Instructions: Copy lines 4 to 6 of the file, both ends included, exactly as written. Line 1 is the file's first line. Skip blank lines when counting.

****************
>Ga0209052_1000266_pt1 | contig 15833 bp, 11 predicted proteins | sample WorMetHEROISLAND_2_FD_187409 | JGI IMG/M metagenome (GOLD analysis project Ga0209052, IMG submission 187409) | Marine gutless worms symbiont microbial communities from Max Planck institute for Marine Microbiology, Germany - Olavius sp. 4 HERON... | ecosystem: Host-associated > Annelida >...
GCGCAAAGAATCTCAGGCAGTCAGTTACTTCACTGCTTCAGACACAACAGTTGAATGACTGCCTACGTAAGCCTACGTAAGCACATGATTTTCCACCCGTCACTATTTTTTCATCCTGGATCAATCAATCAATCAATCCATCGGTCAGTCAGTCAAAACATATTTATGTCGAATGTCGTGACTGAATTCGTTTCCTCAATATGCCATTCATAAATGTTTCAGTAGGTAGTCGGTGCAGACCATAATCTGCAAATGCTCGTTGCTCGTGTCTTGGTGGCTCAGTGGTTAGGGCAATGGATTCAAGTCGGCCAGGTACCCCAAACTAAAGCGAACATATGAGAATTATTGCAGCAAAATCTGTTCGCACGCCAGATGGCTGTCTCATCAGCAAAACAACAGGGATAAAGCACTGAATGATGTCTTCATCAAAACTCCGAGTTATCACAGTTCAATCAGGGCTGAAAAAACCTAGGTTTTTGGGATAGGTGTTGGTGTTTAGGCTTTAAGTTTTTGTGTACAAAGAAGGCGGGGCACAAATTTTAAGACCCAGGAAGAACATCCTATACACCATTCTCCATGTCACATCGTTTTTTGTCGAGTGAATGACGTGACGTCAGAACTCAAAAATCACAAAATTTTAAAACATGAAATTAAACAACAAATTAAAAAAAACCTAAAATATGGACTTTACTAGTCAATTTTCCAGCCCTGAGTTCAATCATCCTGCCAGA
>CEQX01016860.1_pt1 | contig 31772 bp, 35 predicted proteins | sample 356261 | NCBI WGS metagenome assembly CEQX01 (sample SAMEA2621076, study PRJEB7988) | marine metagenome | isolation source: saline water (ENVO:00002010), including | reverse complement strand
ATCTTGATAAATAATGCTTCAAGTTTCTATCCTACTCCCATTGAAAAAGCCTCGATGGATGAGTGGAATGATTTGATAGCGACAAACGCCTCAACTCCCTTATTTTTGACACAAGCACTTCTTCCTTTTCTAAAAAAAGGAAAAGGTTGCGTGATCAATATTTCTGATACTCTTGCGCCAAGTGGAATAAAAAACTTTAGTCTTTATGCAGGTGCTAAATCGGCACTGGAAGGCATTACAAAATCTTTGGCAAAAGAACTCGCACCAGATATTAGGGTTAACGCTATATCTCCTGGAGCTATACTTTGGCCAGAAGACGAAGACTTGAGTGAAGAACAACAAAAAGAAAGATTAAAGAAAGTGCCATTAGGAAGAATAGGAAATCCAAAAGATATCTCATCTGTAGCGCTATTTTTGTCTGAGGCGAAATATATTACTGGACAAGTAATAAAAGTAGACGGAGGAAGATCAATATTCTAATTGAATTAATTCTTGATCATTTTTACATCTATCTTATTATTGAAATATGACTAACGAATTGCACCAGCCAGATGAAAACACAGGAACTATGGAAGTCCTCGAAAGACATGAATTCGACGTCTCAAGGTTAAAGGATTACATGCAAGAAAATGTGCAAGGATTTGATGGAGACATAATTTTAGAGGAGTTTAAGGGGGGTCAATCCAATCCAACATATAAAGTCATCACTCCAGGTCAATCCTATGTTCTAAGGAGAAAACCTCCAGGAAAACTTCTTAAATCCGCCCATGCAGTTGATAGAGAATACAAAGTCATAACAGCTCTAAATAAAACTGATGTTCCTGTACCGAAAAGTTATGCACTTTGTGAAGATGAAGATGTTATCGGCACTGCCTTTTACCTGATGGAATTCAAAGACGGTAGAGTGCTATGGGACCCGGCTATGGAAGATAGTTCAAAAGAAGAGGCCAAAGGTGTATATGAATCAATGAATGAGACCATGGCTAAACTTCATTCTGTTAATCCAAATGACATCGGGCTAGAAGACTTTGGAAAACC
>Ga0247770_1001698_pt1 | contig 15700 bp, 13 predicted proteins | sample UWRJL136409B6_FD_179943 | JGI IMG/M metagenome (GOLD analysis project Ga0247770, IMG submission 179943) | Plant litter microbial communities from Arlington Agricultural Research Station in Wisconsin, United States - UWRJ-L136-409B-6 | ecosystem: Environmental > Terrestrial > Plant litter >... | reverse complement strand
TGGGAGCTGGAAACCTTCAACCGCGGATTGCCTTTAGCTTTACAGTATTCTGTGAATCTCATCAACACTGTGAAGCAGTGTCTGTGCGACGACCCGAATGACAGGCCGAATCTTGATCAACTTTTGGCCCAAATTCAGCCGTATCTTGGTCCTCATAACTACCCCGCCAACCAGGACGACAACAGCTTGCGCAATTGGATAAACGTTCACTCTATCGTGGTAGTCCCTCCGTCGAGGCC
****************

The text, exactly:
ATCTTGATAAATAATGCTTCAAGTTTCTATCCTACTCCCATTGAAAAAGCCTCGATGGATGAGTGGAATGATTTGATAGCGACAAACGCCTCAACTCCCTTATTTTTGACACAAGCACTTCTTCCTTTTCTAAAAAAAGGAAAAGGTTGCGTGATCAATATTTCTGATACTCTTGCGCCAAGTGGAATAAAAAACTTTAGTCTTTATGCAGGTGCTAAATCGGCACTGGAAGGCATTACAAAATCTTTGGCAAAAGAACTCGCACCAGATATTAGGGTTAACGCTATATCTCCTGGAGCTATACTTTGGCCAGAAGACGAAGACTTGAGTGAAGAACAACAAAAAGAAAGATTAAAGAAAGTGCCATTAGGAAGAATAGGAAATCCAAAAGATATCTCATCTGTAGCGCTATTTTTGTCTGAGGCGAAATATATTACTGGACAAGTAATAAAAGTAGACGGAGGAAGATCAATATTCTAATTGAATTAATTCTTGATCATTTTTACATCTATCTTATTATTGAAATATGACTAACGAATTGCACCAGCCAGATGAAAACACAGGAACTATGGAAGTCCTCGAAAGACATGAATTCGACGTCTCAAGGTTAAAGGATTACATGCAAGAAAATGTGCAAGGATTTGATGGAGACATAATTTTAGAGGAGTTTAAGGGGGGTCAATCCAATCCAACATATAAAGTCATCACTCCAGGTCAATCCTATGTTCTAAGGAGAAAACCTCCAGGAAAACTTCTTAAATCCGCCCATGCAGTTGATAGAGAATACAAAGTCATAACAGCTCTAAATAAAACTGATGTTCCTGTACCGAAAAGTTATGCACTTTGTGAAGATGAAGATGTTATCGGCACTGCCTTTTACCTGATGGAATTCAAAGACGGTAGAGTGCTATGGGACCCGGCTATGGAAGATAGTTCAAAAGAAGAGGCCAAAGGTGTATATGAATCAATGAATGAGACCATGGCTAAACTTCATTCTGTTAATCCAAATGACATCGGGCTAGAAGACTTTGGAAAACC
>Ga0247770_1001698_pt1 | contig 15700 bp, 13 predicted proteins | sample UWRJL136409B6_FD_179943 | JGI IMG/M metagenome (GOLD analysis project Ga0247770, IMG submission 179943) | Plant litter microbial communities from Arlington Agricultural Research Station in Wisconsin, United States - UWRJ-L136-409B-6 | ecosystem: Environmental > Terrestrial > Plant litter >... | reverse complement strand
TGGGAGCTGGAAACCTTCAACCGCGGATTGCCTTTAGCTTTACAGTATTCTGTGAATCTCATCAACACTGTGAAGCAGTGTCTGTGCGACGACCCGAATGACAGGCCGAATCTTGATCAACTTTTGGCCCAAATTCAGCCGTATCTTGGTCCTCATAACTACCCCGCCAACCAGGACGACAACAGCTTGCGCAATTGGATAAACGTTCACTCTATCGTGGTAGTCCCTCCGTCGAGGCC